Shakespeare’s Much Ado About Nothing is your classic rom-com full of love, laughter, wit, mistaken identity, weddings, and penis jokes. The comedy begins with Don Pedro, Claudio, and Benedick returning from war. Claudio is in Love with Leonato’s daughter Hero, and while the two are excited to be married, Don Pedro is planning to sabotage the whole thing. As this is going on, Benedick and Leonato’s niece Beatrice are at war against each other (we are told because of their rocky history), but their friends aim to turn their hate into love through various tricks and games. This produces a very hilarious series of events, which director Ross McGregor has perfectly staged.
The performance began with probably the best interpretation of Taylor Swift’s We Are Never Ever Getting Back Together I have ever seen. The movement and choreography team includes Will Pinchin, Robert Myles, and Omar F. Okai, who have created an exceptional series of sequences, which are so fun to watch. The show has a very talented cast too. Ben Kerfoot is a very handsome Claudio and Remy Moynes who plays Hero has a beautiful voice. Chrissy Kett stood out for me the most, and her performance as Dogberry was one of the funniest things in the show.
Hannah Ellis is a flawless Beatrice. She encompasses the character brilliantly, and her balance of anger and love for Benedick is perfect for the performance. She was so entertaining to watch. Equally, Christopher Neels’ Benedick is a worthy opponent to the witty young woman. The two bounce off each other really well, and the chemistry between the characters is depicted effortlessly by the actors. My favourite scenes in Much Ado will always be when Benedick and Beatrice are tricked into thinking they have feelings for each other. The comedy in these scenes relies on the physicality of the actors and how the director chooses to interpret and portray it. I’m glad to say McGregor does not disappoint in his direction. The slapstick executed by Ellis and Neels was very comical, and I especially loved the interaction between them and the audience.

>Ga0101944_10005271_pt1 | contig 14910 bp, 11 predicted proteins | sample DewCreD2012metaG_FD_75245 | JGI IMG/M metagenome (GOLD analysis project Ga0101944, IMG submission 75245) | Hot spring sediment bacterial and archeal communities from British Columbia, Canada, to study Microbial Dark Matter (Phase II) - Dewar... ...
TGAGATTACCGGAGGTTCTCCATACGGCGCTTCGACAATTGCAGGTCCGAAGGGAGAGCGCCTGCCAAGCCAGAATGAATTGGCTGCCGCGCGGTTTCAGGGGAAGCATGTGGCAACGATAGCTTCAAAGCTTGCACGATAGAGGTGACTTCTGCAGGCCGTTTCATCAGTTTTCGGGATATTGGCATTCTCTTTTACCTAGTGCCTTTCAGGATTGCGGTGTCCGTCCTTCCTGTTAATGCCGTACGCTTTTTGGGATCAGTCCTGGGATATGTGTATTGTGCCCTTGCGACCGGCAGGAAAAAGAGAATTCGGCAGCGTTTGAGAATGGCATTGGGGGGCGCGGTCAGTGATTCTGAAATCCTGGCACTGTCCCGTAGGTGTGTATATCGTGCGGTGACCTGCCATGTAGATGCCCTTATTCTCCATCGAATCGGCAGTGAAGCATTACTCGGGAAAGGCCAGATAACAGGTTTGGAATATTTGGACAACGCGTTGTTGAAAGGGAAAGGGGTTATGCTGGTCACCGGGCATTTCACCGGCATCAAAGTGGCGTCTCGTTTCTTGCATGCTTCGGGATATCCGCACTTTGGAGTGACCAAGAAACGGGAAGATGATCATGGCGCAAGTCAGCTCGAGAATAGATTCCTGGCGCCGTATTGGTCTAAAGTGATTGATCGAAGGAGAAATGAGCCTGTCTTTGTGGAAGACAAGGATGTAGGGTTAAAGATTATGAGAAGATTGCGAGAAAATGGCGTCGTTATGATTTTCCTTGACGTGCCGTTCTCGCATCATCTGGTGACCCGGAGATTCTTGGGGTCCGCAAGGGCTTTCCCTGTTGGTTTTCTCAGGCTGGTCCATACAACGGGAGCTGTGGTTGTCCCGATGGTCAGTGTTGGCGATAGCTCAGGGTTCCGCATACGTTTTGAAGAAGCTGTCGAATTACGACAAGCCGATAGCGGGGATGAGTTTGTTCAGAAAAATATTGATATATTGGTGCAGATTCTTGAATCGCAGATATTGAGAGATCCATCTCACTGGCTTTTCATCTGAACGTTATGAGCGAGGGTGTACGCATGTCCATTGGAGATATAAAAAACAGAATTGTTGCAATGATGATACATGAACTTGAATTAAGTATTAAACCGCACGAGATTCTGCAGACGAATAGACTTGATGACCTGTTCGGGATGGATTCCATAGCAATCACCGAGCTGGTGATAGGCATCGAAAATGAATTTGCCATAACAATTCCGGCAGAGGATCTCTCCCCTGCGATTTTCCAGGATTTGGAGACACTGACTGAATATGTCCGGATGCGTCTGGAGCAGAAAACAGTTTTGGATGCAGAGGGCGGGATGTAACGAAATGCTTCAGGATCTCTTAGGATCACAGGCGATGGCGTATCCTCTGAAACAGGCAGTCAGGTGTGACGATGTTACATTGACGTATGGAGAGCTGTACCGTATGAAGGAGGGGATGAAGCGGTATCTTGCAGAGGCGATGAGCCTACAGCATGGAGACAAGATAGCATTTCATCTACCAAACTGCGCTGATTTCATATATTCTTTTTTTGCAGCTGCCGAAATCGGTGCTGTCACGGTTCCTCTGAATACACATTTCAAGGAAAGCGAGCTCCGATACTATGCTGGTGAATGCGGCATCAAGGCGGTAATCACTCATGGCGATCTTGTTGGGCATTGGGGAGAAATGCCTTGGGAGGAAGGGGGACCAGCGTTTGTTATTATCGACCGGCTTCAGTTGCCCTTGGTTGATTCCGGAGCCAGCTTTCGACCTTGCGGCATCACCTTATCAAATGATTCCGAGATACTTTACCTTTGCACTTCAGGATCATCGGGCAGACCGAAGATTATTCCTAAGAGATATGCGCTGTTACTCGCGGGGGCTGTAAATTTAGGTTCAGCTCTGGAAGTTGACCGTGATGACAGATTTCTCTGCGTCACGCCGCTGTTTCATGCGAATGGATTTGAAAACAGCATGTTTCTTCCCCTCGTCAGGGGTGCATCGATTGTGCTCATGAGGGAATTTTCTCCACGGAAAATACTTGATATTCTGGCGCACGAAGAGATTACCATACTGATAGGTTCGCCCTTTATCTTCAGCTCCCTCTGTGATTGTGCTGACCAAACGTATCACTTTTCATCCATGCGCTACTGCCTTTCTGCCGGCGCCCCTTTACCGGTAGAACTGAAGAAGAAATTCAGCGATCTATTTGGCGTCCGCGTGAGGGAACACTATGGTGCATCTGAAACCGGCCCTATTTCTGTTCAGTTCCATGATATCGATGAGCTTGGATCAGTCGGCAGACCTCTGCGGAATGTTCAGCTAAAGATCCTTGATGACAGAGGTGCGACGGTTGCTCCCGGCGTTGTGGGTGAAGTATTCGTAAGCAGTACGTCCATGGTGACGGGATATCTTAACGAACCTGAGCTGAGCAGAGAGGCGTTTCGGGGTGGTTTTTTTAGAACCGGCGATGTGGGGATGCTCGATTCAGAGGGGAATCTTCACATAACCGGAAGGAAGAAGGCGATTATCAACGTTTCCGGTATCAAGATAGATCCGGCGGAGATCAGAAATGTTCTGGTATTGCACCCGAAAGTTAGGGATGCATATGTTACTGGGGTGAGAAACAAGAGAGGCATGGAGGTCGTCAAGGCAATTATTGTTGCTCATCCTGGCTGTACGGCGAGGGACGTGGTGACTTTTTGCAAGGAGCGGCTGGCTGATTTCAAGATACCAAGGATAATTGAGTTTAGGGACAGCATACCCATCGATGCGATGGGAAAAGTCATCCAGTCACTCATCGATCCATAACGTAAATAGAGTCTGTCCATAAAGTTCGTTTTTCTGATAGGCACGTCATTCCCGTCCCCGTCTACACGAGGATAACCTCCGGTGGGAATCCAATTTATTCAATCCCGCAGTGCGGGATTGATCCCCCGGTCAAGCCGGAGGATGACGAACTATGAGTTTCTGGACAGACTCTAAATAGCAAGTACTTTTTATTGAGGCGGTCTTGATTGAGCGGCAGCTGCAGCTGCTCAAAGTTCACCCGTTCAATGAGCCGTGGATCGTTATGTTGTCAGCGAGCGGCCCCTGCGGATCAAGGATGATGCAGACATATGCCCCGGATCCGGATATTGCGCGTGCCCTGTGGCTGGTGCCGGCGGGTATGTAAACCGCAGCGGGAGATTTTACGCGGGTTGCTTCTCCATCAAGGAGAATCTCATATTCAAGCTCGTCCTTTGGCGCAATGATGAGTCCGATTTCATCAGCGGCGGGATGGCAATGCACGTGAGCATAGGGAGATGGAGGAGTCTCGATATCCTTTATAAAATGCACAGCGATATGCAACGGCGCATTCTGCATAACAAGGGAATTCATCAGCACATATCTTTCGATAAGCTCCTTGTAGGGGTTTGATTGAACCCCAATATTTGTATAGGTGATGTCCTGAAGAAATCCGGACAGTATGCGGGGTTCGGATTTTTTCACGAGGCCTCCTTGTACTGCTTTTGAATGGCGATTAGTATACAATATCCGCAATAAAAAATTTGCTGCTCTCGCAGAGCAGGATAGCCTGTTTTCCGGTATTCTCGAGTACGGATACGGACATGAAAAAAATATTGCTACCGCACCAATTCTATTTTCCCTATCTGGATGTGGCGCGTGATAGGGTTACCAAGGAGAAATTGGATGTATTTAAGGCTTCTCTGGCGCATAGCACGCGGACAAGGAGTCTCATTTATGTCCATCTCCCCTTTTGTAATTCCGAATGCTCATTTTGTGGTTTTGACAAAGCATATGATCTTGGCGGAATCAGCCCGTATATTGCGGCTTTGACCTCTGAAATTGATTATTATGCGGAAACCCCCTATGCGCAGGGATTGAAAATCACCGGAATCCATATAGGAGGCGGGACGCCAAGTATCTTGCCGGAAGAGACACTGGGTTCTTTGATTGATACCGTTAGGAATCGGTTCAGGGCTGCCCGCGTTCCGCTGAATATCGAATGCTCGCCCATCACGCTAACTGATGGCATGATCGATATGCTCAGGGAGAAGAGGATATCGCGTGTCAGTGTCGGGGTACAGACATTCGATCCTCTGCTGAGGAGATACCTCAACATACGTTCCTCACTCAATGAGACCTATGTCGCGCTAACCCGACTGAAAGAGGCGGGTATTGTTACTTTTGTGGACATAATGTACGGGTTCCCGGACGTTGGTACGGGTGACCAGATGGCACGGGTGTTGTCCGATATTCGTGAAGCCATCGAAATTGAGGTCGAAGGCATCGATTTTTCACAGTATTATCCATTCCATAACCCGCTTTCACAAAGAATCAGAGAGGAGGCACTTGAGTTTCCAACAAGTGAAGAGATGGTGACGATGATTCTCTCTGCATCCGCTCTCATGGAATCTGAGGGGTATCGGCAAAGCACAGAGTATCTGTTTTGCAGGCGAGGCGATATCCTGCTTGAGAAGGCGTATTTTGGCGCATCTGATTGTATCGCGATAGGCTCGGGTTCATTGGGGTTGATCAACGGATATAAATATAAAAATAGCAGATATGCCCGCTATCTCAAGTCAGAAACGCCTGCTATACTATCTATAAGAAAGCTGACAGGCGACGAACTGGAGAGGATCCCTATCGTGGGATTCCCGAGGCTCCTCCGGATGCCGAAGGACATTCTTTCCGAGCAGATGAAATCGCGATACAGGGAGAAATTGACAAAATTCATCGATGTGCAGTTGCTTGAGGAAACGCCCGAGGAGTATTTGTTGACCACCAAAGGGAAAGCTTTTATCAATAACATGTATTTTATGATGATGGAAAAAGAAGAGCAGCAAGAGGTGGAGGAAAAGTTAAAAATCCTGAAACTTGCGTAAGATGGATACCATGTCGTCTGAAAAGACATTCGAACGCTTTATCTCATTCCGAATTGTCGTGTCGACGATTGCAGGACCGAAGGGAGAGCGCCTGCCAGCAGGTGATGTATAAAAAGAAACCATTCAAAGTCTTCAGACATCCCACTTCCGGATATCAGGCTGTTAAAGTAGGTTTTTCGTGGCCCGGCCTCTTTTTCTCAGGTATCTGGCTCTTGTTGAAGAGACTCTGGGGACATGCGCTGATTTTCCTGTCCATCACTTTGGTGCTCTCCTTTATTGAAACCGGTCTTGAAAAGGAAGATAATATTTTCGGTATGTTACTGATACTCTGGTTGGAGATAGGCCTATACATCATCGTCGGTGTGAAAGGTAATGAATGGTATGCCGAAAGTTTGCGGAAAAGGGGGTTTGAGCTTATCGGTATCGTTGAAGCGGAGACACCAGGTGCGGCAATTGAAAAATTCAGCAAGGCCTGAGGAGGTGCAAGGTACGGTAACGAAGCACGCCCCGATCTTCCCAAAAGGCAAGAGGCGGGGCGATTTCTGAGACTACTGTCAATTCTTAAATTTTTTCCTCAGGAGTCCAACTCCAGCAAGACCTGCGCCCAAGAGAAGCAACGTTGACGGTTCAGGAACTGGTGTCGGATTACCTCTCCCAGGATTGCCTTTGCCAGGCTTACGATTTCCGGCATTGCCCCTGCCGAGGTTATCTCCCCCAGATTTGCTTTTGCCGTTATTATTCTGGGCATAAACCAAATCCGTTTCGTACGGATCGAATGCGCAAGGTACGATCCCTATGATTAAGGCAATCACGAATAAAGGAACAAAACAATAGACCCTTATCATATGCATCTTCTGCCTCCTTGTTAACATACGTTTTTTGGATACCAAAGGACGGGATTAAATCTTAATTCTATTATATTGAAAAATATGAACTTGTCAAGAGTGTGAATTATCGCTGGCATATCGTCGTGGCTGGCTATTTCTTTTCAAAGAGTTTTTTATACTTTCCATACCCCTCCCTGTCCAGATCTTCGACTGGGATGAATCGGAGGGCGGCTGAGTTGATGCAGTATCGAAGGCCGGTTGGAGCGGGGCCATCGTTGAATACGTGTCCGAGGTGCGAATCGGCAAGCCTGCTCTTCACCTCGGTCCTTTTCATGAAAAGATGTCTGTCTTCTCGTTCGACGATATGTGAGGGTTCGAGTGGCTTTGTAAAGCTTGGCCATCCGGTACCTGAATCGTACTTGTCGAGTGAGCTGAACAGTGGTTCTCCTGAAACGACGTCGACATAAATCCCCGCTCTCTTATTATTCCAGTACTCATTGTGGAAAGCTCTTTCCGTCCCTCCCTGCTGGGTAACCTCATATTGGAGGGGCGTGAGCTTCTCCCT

The only downside to the performance was probably the drop in the atmosphere in the second half. The first half was full of enthusiasm and energy, while the second half seemed to lack this and I did find myself very slightly disinterested in the action at one point. I think the length of the show may have had something to do with this, as even though McGregor has condensed it slightly by combining characters and cutting out scenes, I think it could’ve done with a little more.
That being said, it still was a great show. The most unique thing about this performance was the ending, where the director decides to draw Hero away from Claudio, which challenges the classical conclusion. With this ending, McGregor has created a version of Much Ado About Nothing that can appeal to those who want a different, modern, engaging experience of Shakespeare’s comedy, and is definitely worth a watch. I’m really excited to see the company’s future adaptations.